Vojasa
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Vojasa

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Band World Folk

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Music

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"Gloire aux gitans de Hongrie"

le Voyasa Band n’a pas encore soufflé sa première bougie, mais assène déjà avec aplomb une combinaison de traditions gitanes hongroise, andalouse ou balkanique, vitaminées par un duo basse batterie nourri au rock et au métal. Les musiciens ont précédemment fait leur preuves au sein de Romano Drom, Kalyi Jag ou Nomada ou aux côtés de la chanteuse Mitsoura. Joyeux et efficace, leur énergique cocktail entraîne irrésistiblement le public vers une danse débridée. - Mondomix - Benjamin Minimum


"Gloire aux gitans de Hongrie"

le Voyasa Band n’a pas encore soufflé sa première bougie, mais assène déjà avec aplomb une combinaison de traditions gitanes hongroise, andalouse ou balkanique, vitaminées par un duo basse batterie nourri au rock et au métal. Les musiciens ont précédemment fait leur preuves au sein de Romano Drom, Kalyi Jag ou Nomada ou aux côtés de la chanteuse Mitsoura. Joyeux et efficace, leur énergique cocktail entraîne irrésistiblement le public vers une danse débridée. - Mondomix - Benjamin Minimum


Discography

2012 mini LP 5 tiltles
2012 "O Dilo" on Balkan Cirkus compilation - DJ Gaetano Fabri
Fall 2013 New CD release - Fono

Photos

Bio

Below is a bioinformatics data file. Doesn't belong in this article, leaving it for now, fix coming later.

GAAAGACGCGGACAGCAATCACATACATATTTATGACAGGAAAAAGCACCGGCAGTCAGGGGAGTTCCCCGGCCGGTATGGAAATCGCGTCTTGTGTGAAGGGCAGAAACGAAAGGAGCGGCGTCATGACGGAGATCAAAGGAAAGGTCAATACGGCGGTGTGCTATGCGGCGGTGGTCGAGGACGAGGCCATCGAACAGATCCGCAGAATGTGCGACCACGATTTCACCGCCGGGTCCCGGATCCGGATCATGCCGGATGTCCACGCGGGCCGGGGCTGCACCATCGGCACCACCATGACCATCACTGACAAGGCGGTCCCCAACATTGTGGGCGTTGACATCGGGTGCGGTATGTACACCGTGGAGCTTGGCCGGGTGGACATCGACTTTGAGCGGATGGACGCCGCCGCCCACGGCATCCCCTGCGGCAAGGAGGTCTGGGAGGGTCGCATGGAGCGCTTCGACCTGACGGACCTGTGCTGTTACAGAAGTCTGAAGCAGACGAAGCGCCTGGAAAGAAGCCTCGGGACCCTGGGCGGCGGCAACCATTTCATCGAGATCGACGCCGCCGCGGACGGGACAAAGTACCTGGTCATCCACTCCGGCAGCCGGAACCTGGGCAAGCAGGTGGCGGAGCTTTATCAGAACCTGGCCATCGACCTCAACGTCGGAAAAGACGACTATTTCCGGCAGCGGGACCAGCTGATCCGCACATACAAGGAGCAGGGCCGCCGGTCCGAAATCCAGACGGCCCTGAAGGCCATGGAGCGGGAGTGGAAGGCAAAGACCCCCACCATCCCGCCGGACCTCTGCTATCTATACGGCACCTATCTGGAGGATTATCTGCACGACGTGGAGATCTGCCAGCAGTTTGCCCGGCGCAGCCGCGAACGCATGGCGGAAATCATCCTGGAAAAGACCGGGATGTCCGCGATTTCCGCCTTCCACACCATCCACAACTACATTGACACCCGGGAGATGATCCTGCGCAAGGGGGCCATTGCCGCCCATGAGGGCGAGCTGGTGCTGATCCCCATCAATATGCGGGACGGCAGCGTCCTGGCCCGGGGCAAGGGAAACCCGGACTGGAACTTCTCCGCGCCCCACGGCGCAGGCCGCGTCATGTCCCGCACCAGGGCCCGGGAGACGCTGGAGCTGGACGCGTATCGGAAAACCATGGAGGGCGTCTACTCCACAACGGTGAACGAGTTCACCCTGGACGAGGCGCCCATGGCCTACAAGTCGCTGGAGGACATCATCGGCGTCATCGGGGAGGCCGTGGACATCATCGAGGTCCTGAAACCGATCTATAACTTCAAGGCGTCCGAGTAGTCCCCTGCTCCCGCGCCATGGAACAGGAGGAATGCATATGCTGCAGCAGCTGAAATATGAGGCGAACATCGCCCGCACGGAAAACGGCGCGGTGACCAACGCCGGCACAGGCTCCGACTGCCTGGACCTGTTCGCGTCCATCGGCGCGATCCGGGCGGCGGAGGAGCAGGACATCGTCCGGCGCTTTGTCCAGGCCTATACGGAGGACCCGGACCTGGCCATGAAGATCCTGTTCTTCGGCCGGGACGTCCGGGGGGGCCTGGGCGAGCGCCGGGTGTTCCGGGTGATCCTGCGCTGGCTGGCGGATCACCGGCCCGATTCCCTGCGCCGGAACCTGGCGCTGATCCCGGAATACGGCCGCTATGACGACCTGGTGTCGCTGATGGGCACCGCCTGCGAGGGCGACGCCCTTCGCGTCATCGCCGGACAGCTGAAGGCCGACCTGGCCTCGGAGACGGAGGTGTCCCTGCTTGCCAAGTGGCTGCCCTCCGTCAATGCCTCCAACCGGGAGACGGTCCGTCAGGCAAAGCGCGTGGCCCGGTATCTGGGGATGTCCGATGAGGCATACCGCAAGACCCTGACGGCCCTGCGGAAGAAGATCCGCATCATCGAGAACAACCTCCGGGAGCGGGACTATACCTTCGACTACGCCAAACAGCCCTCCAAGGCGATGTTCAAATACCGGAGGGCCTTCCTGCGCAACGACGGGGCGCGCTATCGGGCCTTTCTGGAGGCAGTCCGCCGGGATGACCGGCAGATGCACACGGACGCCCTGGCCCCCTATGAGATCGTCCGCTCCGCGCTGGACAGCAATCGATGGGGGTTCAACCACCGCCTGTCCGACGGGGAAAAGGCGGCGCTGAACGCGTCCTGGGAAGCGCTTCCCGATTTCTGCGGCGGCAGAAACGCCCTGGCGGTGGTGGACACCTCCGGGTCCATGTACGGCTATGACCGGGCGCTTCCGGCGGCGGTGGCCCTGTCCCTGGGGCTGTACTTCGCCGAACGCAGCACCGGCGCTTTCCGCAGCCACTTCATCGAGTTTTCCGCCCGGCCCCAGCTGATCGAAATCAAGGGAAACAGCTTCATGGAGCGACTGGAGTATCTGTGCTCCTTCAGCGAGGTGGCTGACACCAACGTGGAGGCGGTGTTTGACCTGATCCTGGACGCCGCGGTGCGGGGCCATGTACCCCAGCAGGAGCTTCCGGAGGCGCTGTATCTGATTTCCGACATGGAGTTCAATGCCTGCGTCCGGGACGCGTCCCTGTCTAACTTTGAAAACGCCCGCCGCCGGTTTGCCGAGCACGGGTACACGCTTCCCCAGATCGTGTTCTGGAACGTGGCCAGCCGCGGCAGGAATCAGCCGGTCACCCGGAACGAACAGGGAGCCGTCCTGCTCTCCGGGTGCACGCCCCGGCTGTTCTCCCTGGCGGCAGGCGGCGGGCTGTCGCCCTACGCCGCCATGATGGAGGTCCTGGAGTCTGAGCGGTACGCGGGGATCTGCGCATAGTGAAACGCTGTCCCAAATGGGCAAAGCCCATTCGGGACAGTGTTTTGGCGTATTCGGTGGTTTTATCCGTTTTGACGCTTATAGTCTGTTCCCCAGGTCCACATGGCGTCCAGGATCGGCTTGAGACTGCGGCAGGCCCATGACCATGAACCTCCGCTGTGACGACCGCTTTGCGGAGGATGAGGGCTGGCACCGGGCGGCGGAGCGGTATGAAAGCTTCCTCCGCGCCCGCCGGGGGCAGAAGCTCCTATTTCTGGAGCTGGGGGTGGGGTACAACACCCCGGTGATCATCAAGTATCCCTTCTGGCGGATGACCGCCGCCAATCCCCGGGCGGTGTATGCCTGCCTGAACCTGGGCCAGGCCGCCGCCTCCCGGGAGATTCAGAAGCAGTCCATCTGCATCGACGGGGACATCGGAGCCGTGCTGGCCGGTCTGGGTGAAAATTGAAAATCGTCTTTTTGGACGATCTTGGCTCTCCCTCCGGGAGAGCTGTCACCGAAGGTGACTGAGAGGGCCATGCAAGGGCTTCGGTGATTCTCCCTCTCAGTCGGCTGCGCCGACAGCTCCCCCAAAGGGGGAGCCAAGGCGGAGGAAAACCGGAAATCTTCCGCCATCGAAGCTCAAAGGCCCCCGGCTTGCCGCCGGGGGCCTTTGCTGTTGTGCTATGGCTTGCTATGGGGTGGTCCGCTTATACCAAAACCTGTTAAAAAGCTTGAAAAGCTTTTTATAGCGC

The core musicians of the group have grown up in the vlach gipsy tradition and learned the music and dance in the family context. The singers-guitarists and dancer have this culture flowing in their blood, and the lovari language is beside hungarian their mother tong. After playing in several well known hungarian gipsy groups such as Romano Drom, Khamoro, Nomada and Kalyi Jag, a romungro gipsy bass player, who comes from the hard rock scene started playing with them, a hungarian percussionist mostly playing in the hungarian pop got invited, and lately a hungarian jewish jazz guitarist and singer joined . Evolving together as friends they have built their proper sound between tradition and modernity. The primary aim was to enjoy the music and transmit this feeling to the public, indeed they chose the name Vojasa, which in gipsy language means Cheerful and it’s successful!The urban interpretation of traditions and compositions are sprinkled by other eastern gipsy influences without losing its very peculiar Hungarian gipsy soul. Based on the vocals and the powerfull rythmics of vlach tradition, Vojasa’s music is definitely sincere and authentic and contemporary at the same time. Vojasa is proposing a pop version of the tradition, sung in romanes, and sometimes english, they are resisting to anti-gypsy feeling in Hungary with their compositions and using their mother tong, the lovari language which is never played on hungarian radio. Vojasa conveys the joy of playing and the complexity of their culture between tradition and modernity.